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Oh man ... finally! I was beginning to fear that this day would never come. The UK has finally taken the step to recognize Octopuses (or octopi or octopodes – yes, any of the three are correct) as sentient creatures. Now for those who don’t know, sentience is the capacity to have feelings such as pain, pleasure, hunger, thirst, warmth, joy, comfort, or excitement. And don’t worry, this legal recognition also extends to lobsters, crabs, crayfish, shrimp, prawns, squid, and cuttlefish.
It seems that the British government commissioned a report by the London School of Economics to amend the Animal Welfare Sentience Bill to include these creatures. Apparently, the previous laws concerning animal welfare only included vertebrates (animals with spines). This oversight had been roundly criticized by animal researchers and activists.
So now they are going to set things right. The UK’s Animal Welfare Minister, Zac Goldsmith, said of the new legislation, "The science is now clear that decapods and cephalopods can feel pain and therefore it is only right they are covered by this vital piece of legislation." Yessiree Bob! A huge wrong is now being righted.
What the animal rights activists are specifically working toward, among other things, is the banning of crab declawing and the elimination of live lobster boilings. They also would like to later include a provision that only trained handlers should be allowed to sell live crustaceans.
Well, let’s think about this for a moment. While these animals are sentient in the sense that they can feel pain, they are not self-conscious creatures. They can feel pain, but they are not sitting around thinking, “Ouch, that hurts.” They don’t have that capacity. If they are being hurt, they just instinctively try to move away from the pain. The same goes for feeling hunger. When they get hungry, they don’t get together and plan a trip to the local restaurant, they just go search for food. And joy, or excitement? Seriously? No, they can’t process those kinds of thoughts.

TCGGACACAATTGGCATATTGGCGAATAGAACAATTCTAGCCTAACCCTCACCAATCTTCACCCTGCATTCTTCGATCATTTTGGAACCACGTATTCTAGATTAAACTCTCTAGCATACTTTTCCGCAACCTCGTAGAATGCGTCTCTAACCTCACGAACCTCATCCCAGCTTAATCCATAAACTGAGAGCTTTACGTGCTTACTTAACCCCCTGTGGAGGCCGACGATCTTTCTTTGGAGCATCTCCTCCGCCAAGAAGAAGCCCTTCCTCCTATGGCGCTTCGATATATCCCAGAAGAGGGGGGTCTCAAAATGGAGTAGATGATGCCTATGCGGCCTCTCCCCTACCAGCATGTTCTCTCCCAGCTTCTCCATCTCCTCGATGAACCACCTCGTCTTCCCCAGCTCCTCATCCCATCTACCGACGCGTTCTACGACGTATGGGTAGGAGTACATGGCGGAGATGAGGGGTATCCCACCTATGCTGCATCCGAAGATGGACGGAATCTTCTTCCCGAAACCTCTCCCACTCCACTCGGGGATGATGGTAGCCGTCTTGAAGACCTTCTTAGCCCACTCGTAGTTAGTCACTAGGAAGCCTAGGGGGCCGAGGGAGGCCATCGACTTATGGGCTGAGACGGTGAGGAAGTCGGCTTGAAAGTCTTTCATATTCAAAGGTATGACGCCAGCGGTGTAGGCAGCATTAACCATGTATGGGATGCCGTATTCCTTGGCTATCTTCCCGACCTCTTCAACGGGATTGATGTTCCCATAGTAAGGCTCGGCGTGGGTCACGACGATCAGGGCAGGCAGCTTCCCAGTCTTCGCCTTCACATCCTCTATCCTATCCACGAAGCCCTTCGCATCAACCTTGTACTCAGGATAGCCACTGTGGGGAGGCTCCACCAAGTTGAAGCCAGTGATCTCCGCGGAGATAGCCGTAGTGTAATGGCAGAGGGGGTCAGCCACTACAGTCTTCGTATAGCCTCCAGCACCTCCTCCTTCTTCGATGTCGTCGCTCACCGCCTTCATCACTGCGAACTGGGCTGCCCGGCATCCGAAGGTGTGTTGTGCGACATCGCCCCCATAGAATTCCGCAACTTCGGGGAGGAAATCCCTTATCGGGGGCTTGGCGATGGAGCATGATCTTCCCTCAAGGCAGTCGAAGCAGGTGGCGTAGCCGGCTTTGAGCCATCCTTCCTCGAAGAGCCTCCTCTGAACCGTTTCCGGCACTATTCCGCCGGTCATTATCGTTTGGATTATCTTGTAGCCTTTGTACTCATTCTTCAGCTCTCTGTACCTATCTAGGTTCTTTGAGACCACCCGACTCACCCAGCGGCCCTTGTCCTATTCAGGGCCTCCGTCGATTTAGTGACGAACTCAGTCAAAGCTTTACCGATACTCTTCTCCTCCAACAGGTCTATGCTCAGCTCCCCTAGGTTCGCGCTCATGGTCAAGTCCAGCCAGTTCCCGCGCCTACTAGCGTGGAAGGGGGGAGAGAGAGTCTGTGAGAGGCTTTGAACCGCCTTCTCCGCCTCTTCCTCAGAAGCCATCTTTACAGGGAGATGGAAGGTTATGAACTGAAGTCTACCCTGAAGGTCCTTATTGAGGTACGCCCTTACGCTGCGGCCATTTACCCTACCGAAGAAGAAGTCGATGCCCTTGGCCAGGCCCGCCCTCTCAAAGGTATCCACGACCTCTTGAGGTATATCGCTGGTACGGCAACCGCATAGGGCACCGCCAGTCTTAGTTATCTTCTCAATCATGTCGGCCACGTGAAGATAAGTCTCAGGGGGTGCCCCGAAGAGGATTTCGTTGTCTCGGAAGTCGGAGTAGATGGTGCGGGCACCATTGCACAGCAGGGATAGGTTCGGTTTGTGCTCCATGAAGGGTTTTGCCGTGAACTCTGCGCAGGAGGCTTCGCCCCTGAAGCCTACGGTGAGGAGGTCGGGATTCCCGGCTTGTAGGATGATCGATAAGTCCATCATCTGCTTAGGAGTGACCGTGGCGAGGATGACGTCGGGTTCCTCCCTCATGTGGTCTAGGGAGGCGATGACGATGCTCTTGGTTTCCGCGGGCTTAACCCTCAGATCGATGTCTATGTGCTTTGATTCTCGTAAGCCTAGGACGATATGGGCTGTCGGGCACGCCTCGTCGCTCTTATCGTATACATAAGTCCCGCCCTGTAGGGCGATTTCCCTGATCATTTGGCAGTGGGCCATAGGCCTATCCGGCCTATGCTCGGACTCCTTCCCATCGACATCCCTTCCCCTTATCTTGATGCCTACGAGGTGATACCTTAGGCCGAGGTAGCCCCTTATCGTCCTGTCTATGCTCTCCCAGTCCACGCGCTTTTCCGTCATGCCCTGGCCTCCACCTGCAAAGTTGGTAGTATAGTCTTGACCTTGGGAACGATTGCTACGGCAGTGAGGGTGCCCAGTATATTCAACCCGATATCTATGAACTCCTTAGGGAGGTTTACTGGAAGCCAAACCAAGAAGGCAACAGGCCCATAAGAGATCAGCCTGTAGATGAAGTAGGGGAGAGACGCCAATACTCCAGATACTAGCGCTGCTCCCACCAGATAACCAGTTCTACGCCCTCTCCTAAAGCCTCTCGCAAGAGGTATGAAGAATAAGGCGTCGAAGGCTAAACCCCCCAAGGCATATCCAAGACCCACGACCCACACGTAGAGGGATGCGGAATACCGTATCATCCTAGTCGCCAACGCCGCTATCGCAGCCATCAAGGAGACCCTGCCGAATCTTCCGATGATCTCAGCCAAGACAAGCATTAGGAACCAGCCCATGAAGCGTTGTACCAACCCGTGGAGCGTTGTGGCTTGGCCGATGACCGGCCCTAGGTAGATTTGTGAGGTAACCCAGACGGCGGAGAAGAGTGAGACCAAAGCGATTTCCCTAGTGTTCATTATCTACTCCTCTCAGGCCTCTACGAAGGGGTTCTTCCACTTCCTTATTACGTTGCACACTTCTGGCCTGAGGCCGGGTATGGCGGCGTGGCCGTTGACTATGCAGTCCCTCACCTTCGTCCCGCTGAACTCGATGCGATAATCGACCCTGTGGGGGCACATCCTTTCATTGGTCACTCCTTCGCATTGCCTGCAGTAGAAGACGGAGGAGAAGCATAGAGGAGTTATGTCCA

So where does that kind of thinking come from – the idea that the ability to feel pain is a meaningful standard for creating animal welfare laws? At its very foundation, this is another expression of a naturalistic worldview. Naturalists look at every animal as a part of the animal kingdom – including humans. We are all part of one big happy animal family. To them, the only difference between us and an octopus is that we have evolved different kinds of appendages and a bigger brain. Thus, what is good for human beings ought to be good enough for the shrimp and lobsters, too. They ought to have the same basic legal protections under law as we do.
With that as a starting place, it is natural to think of sentience as a significant criteria for developing animal welfare laws. But Naturalism, as a set of worldview beliefs, is not true. It is not true that the natural universe is all that exists. It is not true that human beings are merely another species of animal creature. And sentience? It is just not the appropriate criteria for developing animal welfare laws.
Now don’t get me wrong. I am in no way advocating for the mistreatment of animals. I believe that it is a sad day when people needlessly kill animals or treat them cruelly. But what we have in the case of these UK laws is just more political correctness run amuck.
The reason we should not be cruel in our treatment of animals is not because they are sentient. No, it is because God has put us as stewards over the world and we should take care of his creation (in this case the animals) based on the values God has revealed to us in Scripture. It is appropriate for us to use animals for food, or work, or for companionship, and we should manage them well as a trust from God. But they are not persons created in the image of God. We really do need to get some perspective here.
Freddy Davis is the president of MarketFaith Ministries. He is the author of numerous books and has a background as an international missionary, pastor, radio host, worldview trainer, and entrepreneur. Freddy is a graduate of Florida State University with a BS in Communication, and holds MDiv and DMin degrees from Southwestern Baptist Theological Seminary. He is a popular speaker, particularly on the topic of worldview and its practical implications for the Christian life. He lives in Tallahassee, FL, with his wife Deborah.
You may also contact Freddy at Leadership Speakers Bureau to schedule him for speaking or leadership engagements.
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